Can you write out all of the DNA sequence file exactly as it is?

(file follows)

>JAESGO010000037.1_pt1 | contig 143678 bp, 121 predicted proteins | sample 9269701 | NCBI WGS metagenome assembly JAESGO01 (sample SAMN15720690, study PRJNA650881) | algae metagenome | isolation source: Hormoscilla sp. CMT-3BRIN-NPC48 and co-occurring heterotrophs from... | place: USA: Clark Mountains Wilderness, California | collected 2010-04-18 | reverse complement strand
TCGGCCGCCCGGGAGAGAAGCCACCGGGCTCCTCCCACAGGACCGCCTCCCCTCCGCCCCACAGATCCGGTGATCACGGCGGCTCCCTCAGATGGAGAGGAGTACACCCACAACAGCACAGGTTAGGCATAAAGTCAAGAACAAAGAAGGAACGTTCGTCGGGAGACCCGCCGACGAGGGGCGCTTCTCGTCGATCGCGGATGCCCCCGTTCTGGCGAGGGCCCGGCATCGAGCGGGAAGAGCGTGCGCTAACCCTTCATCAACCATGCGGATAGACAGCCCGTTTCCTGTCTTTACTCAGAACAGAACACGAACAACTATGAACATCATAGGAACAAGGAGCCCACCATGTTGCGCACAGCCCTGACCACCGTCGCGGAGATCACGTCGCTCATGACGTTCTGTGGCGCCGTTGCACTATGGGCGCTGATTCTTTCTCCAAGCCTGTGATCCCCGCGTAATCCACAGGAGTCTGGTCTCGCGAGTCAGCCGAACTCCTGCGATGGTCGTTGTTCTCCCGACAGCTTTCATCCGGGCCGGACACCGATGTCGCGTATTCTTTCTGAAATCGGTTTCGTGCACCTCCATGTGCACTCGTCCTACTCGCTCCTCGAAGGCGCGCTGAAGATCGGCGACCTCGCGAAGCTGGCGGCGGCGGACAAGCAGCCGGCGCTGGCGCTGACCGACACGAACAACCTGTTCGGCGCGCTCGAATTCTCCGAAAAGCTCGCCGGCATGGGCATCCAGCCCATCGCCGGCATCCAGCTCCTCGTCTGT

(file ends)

>JAESGO010000037.1_pt1 | contig 143678 bp, 121 predicted proteins | sample 9269701 | NCBI WGS metagenome assembly JAESGO01 (sample SAMN15720690, study PRJNA650881) | algae metagenome | isolation source: Hormoscilla sp. CMT-3BRIN-NPC48 and co-occurring heterotrophs from... | place: USA: Clark Mountains Wilderness, California | collected 2010-04-18 | reverse complement strand
TCGGCCGCCCGGGAGAGAAGCCACCGGGCTCCTCCCACAGGACCGCCTCCCCTCCGCCCCACAGATCCGGTGATCACGGCGGCTCCCTCAGATGGAGAGGAGTACACCCACAACAGCACAGGTTAGGCATAAAGTCAAGAACAAAGAAGGAACGTTCGTCGGGAGACCCGCCGACGAGGGGCGCTTCTCGTCGATCGCGGATGCCCCCGTTCTGGCGAGGGCCCGGCATCGAGCGGGAAGAGCGTGCGCTAACCCTTCATCAACCATGCGGATAGACAGCCCGTTTCCTGTCTTTACTCAGAACAGAACACGAACAACTATGAACATCATAGGAACAAGGAGCCCACCATGTTGCGCACAGCCCTGACCACCGTCGCGGAGATCACGTCGCTCATGACGTTCTGTGGCGCCGTTGCACTATGGGCGCTGATTCTTTCTCCAAGCCTGTGATCCCCGCGTAATCCACAGGAGTCTGGTCTCGCGAGTCAGCCGAACTCCTGCGATGGTCGTTGTTCTCCCGACAGCTTTCATCCGGGCCGGACACCGATGTCGCGTATTCTTTCTGAAATCGGTTTCGTGCACCTCCATGTGCACTCGTCCTACTCGCTCCTCGAAGGCGCGCTGAAGATCGGCGACCTCGCGAAGCTGGCGGCGGCGGACAAGCAGCCGGCGCTGGCGCTGACCGACACGAACAACCTGTTCGGCGCGCTCGAATTCTCCGAAAAGCTCGCCGGCATGGGCATCCAGCCCATCGCCGGCATCCAGCTCCTCGTCTGT